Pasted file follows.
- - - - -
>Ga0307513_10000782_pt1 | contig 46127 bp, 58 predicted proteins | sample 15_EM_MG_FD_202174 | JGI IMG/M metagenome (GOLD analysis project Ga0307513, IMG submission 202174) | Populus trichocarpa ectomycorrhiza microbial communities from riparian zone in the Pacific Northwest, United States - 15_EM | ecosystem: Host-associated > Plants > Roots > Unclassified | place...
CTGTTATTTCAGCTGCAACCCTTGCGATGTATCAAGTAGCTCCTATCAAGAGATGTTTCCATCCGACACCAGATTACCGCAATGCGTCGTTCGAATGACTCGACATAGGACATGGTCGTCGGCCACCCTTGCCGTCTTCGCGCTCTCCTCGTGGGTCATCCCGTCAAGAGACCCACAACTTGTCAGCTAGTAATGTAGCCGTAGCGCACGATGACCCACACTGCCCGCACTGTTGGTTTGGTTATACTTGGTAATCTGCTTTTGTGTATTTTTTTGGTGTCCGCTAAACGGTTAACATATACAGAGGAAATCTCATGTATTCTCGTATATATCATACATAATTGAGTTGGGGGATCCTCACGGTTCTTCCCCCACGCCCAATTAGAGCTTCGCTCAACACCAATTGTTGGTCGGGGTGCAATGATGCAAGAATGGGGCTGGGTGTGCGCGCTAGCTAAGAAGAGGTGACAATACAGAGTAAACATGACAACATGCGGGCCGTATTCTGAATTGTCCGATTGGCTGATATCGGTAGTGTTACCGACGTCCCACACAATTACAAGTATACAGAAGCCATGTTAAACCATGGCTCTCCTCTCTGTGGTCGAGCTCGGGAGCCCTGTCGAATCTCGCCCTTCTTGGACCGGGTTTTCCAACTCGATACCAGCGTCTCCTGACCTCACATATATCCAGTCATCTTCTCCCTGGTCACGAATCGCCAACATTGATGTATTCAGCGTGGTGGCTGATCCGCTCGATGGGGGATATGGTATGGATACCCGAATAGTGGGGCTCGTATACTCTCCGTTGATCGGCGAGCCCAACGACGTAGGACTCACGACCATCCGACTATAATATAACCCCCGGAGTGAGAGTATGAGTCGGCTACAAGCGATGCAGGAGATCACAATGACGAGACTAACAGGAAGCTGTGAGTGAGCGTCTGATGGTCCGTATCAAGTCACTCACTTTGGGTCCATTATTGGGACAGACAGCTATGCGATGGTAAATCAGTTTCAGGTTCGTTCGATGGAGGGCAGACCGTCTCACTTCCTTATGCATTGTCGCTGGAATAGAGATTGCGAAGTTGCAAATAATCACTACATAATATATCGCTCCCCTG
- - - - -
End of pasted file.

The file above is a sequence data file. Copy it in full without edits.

>Ga0307513_10000782_pt1 | contig 46127 bp, 58 predicted proteins | sample 15_EM_MG_FD_202174 | JGI IMG/M metagenome (GOLD analysis project Ga0307513, IMG submission 202174) | Populus trichocarpa ectomycorrhiza microbial communities from riparian zone in the Pacific Northwest, United States - 15_EM | ecosystem: Host-associated > Plants > Roots > Unclassified | place...
CTGTTATTTCAGCTGCAACCCTTGCGATGTATCAAGTAGCTCCTATCAAGAGATGTTTCCATCCGACACCAGATTACCGCAATGCGTCGTTCGAATGACTCGACATAGGACATGGTCGTCGGCCACCCTTGCCGTCTTCGCGCTCTCCTCGTGGGTCATCCCGTCAAGAGACCCACAACTTGTCAGCTAGTAATGTAGCCGTAGCGCACGATGACCCACACTGCCCGCACTGTTGGTTTGGTTATACTTGGTAATCTGCTTTTGTGTATTTTTTTGGTGTCCGCTAAACGGTTAACATATACAGAGGAAATCTCATGTATTCTCGTATATATCATACATAATTGAGTTGGGGGATCCTCACGGTTCTTCCCCCACGCCCAATTAGAGCTTCGCTCAACACCAATTGTTGGTCGGGGTGCAATGATGCAAGAATGGGGCTGGGTGTGCGCGCTAGCTAAGAAGAGGTGACAATACAGAGTAAACATGACAACATGCGGGCCGTATTCTGAATTGTCCGATTGGCTGATATCGGTAGTGTTACCGACGTCCCACACAATTACAAGTATACAGAAGCCATGTTAAACCATGGCTCTCCTCTCTGTGGTCGAGCTCGGGAGCCCTGTCGAATCTCGCCCTTCTTGGACCGGGTTTTCCAACTCGATACCAGCGTCTCCTGACCTCACATATATCCAGTCATCTTCTCCCTGGTCACGAATCGCCAACATTGATGTATTCAGCGTGGTGGCTGATCCGCTCGATGGGGGATATGGTATGGATACCCGAATAGTGGGGCTCGTATACTCTCCGTTGATCGGCGAGCCCAACGACGTAGGACTCACGACCATCCGACTATAATATAACCCCCGGAGTGAGAGTATGAGTCGGCTACAAGCGATGCAGGAGATCACAATGACGAGACTAACAGGAAGCTGTGAGTGAGCGTCTGATGGTCCGTATCAAGTCACTCACTTTGGGTCCATTATTGGGACAGACAGCTATGCGATGGTAAATCAGTTTCAGGTTCGTTCGATGGAGGGCAGACCGTCTCACTTCCTTATGCATTGTCGCTGGAATAGAGATTGCGAAGTTGCAAATAATCACTACATAATATATCGCTCCCCTG